I’ll get to my defense in a moment, but I’d like to start by denying that I really need one. If I lack any good reason to believe some particular thing exists, then I already have reason enough to doubt that it exists. This seems to strike some people as a radical sort of skepticism, but it is a sort that most people adopt most of the time. They do make exceptions, but they’re very selective about those exceptions. Of course there are cases in which absence of evidence warrants nothing more than a withholding of judgment, but in general the unfalsifiability of a proposition is not sufficient to overcome prima facie doubt. This is not to endorse the sort of radical evidentialism espoused by Clifford and his sympathizers. I accept a limited version of epistemic relativism. The reasonableness of one person’s doubt about some proposition does not entail the unreasonableness of another person’s belief in that proposition. But it works both ways. The reasonableness of your belief in God does not imply the unreasonableness of my disbelief.

So what do I think makes my doubt reasonable, other than having no reason to believe? In my judgment, the best argument for atheism is the existence of atheists. I am convinced that if God were real, then nobody would think otherwise. Some theists, of course, will immediately accuse me of assuming facts not in evidence. (Before I address that objection, I wish first to disavow any apparent claim to originality. If memory serves, I formulated this defense on my own before discovering Theodore Drange's "Argument from Nonbelief", but whether my memory is accurate or not, it is certainly true that neither Drange nor I was first to think of it.) The usual apologist objection is to our assuming that God could have no reason for failing to make his existence too obvious to deny. To begin with, I see no reason for supposing that the average theist can fathom the divine mind any better than I can. But I think the objection irrelevant in the final analysis. Absent some antecedent non-question-begging reason to think that a real God would withhold incontrovertible evidence of his existence, I am justified in believing that he would not do so if he were benevolent.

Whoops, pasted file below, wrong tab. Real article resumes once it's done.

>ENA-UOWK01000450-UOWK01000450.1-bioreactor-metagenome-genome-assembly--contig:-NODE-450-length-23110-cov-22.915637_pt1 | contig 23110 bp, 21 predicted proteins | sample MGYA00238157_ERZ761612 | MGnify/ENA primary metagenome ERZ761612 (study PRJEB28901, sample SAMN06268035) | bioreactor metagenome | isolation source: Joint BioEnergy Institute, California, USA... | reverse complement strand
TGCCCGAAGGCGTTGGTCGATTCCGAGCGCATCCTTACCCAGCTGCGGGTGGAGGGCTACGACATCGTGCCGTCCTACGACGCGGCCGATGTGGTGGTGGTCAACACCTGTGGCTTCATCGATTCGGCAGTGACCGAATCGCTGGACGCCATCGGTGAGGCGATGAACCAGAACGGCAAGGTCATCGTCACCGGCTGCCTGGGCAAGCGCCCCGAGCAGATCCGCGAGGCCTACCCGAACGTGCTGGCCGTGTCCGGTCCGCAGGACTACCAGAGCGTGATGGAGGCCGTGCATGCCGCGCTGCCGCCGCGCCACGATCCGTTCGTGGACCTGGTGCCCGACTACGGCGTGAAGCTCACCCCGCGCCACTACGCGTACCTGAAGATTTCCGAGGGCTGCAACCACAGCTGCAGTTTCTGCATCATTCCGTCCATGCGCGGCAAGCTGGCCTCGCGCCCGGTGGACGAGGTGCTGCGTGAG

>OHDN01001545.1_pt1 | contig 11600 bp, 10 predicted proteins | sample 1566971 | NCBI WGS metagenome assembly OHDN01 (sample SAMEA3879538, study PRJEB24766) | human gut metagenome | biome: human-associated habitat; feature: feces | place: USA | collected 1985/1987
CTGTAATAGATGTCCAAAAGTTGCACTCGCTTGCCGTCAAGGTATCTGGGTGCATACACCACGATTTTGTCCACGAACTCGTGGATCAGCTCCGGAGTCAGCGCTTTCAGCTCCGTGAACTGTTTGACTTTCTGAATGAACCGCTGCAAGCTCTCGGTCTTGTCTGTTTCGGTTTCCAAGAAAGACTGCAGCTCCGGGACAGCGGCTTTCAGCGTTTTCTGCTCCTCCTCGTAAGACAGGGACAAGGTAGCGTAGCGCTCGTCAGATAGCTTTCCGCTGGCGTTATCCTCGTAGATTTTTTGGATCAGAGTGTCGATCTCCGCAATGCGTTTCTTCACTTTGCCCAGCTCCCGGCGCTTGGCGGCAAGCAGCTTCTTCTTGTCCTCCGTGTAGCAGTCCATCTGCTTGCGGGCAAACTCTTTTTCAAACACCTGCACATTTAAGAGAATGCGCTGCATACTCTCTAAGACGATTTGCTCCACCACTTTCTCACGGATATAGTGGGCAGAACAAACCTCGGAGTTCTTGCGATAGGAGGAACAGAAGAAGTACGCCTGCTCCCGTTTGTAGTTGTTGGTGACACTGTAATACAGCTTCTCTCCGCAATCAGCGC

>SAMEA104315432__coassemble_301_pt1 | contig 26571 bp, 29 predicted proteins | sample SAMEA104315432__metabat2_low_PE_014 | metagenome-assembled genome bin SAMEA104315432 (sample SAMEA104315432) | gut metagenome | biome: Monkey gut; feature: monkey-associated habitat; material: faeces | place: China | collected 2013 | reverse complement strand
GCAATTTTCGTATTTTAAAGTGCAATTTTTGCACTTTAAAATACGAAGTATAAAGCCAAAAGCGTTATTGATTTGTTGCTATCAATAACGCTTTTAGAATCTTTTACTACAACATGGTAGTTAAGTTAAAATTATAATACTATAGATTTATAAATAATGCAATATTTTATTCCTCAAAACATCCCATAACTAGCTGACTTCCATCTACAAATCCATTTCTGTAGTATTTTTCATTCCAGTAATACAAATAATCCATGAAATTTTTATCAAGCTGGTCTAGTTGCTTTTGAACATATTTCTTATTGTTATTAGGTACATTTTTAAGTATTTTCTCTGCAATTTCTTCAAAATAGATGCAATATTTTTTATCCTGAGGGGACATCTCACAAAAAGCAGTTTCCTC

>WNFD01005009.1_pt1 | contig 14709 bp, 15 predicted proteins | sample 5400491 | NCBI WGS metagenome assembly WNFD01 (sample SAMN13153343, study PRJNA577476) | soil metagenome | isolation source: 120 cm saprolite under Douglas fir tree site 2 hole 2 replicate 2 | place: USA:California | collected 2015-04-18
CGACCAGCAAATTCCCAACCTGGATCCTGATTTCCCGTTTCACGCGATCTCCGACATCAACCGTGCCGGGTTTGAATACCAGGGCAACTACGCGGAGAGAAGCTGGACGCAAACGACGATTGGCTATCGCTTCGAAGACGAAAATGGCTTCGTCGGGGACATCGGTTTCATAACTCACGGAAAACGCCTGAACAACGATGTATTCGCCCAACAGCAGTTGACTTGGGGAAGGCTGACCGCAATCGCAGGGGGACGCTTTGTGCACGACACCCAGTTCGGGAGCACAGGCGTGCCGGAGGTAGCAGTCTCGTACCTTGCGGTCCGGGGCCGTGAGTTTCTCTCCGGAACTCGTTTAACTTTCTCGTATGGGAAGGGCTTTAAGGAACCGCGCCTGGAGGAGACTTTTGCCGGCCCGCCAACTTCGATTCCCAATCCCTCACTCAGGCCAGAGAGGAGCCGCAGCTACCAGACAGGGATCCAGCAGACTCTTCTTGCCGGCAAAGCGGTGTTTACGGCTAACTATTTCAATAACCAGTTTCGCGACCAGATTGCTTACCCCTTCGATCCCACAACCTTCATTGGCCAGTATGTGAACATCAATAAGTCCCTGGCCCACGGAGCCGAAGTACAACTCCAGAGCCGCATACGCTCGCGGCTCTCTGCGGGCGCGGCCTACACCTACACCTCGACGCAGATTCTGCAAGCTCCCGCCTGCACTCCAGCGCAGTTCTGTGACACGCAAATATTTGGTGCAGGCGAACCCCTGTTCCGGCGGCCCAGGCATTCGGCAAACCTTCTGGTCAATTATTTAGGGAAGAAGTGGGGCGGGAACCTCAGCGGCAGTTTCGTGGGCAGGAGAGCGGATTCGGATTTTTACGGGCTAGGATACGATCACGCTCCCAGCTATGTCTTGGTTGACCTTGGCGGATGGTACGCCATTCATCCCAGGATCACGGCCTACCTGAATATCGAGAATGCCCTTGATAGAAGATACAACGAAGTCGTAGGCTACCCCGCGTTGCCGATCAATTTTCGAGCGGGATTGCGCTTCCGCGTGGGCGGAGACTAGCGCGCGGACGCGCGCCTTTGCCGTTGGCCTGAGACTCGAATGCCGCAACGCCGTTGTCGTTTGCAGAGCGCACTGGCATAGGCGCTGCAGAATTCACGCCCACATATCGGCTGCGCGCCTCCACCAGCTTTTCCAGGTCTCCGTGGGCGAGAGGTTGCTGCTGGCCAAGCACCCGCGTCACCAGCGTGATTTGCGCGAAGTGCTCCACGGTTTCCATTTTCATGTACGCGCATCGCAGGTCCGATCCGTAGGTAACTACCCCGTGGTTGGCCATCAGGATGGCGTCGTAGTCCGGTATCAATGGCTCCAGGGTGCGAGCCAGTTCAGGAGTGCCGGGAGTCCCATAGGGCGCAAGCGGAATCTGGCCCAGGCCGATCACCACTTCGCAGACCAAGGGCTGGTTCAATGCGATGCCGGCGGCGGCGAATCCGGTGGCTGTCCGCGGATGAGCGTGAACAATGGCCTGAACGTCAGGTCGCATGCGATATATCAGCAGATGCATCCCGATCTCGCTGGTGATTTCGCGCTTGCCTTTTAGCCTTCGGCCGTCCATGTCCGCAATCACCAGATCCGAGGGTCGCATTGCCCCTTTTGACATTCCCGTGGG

The rejoinder comes: On what grounds do I suppose I can critique God’s notions of benevolence? But it is not his notions I am critiquing. It is the notions of those who affirm his existence that I am critiquing. I know nothing of their God except what they tell me, and what they tell me seems inconsistent with what I observe about the real world. I am not obliged to take their word for it that the inconsistency is just a product of my epistemic limitations. It could be so, but I have no choice but to work within those limitations. I am under no obligation to take anyone’s word for it that they have some special insight into God’s expectations of how I should think.